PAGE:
Whiffy kitchen after last night's chips? Clear the air with SPACE PLASMA
Experiment on International Space Station rivals Teflon's 'unexpectedly useful stuff from space program' crown
Fifteen years of plasma experiments on the International Space Station (ISS) could let people enjoy the lusciously unhealthy taste of deep-fried potato chips, without having to smell them first.
[What's wrong with you? Why would you want to eat chips without the thrill of anticipation first?]
The work being done by German deep-fryer manufacturer Blümchen is aimed at commercial kitchens [Oh, all right, we suppose that's different.] The company reckons the current approach – an industrial-strength commercial hood with huge fans and filters that have to be cleaned – is overdue to enter the 21st century.
In dealing with the molecules created by deep-frying, the hoods also create ozone that has to be removed from the air workers and diners might otherwise breathe.
Hence Blümchen's interest in plasma: usually created in very hot gases, the Max Planck Institute's Institute for Extraterrestrial Physics has been conducting “cold plasma” experiments.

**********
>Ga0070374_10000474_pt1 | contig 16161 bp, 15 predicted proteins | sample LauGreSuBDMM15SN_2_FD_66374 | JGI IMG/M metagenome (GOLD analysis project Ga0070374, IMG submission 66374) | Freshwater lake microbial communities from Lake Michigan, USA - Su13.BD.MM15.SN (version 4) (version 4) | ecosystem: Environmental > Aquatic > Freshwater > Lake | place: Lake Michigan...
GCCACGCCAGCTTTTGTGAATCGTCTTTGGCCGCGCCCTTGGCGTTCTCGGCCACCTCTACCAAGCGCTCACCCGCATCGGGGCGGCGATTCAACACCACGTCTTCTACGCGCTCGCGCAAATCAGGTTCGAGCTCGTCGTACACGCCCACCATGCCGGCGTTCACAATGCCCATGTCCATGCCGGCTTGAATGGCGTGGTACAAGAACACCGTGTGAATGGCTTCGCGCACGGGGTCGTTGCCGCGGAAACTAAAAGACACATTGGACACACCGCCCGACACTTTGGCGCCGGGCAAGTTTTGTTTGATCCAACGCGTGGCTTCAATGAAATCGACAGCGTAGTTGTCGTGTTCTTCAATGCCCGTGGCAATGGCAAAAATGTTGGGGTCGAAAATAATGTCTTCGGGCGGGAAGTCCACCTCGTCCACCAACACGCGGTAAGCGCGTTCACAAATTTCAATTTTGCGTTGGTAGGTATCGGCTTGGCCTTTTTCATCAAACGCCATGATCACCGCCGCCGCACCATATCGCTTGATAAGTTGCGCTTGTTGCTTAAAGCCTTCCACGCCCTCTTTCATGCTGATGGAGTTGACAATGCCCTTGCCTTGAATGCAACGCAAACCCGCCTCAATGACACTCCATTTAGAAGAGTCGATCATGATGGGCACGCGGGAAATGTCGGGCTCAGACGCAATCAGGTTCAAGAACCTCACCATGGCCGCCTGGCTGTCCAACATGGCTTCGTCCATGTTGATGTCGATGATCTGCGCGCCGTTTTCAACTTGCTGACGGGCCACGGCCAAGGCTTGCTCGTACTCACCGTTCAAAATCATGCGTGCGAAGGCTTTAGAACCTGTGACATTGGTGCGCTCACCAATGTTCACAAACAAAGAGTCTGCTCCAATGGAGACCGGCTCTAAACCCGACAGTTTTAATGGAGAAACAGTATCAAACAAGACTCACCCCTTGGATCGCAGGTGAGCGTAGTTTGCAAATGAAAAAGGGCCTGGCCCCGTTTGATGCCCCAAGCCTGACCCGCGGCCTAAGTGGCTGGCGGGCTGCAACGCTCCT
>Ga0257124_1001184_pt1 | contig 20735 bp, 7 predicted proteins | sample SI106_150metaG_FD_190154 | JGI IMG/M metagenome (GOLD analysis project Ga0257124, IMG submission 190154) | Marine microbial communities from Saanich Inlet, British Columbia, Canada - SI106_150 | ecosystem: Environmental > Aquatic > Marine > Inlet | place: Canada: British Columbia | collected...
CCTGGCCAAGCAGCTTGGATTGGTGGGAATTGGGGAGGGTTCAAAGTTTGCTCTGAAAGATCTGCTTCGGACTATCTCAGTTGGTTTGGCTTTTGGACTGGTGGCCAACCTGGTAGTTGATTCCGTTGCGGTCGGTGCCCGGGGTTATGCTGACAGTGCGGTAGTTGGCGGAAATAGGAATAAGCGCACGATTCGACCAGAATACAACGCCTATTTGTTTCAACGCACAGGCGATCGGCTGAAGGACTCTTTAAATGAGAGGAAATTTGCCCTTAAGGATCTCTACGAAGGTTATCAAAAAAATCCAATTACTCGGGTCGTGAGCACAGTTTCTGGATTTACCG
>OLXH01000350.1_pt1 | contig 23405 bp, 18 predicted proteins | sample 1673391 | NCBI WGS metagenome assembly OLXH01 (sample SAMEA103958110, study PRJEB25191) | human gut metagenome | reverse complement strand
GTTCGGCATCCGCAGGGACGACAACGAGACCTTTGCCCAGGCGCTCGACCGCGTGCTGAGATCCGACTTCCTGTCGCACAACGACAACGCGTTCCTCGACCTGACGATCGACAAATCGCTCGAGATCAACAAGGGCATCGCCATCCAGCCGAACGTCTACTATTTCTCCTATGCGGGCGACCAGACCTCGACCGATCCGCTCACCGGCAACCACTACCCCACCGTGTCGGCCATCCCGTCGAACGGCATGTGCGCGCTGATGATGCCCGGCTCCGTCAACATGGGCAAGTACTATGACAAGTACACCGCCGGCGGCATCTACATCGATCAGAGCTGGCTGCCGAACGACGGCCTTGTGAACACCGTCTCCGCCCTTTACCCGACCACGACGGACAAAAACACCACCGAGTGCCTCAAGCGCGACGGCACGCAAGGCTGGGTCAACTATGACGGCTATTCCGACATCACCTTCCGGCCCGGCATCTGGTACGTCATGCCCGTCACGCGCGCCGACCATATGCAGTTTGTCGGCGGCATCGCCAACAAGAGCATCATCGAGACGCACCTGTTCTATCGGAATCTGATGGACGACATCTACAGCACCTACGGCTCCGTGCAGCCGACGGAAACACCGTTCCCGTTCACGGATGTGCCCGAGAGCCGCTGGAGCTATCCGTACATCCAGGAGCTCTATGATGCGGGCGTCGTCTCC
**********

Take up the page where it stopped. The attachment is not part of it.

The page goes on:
One of the pioneers of the plasma experiments, Professor Gregor Morfill, has gone on to found Terraplasma to exploit the technology.
Terraplasma and Blümchen have spun an air-purifier out of the ISS's longest-running experiment
The unit Morfill is working on with Blümchen sparks a discharge between a short electrode rod in the middle of a cylindrical electrode, and the discharge is magnetically rotated to create a 1mm thick plasma disk.
When air passes through the disk, electrons in the plasma react with the odour molecules and neutralise them, and instead of the huge hood, the plasma “filter” only needs a 10-cm-long cartridge.
A prototype is planned for 2017, and the ESA's post with video is here. ®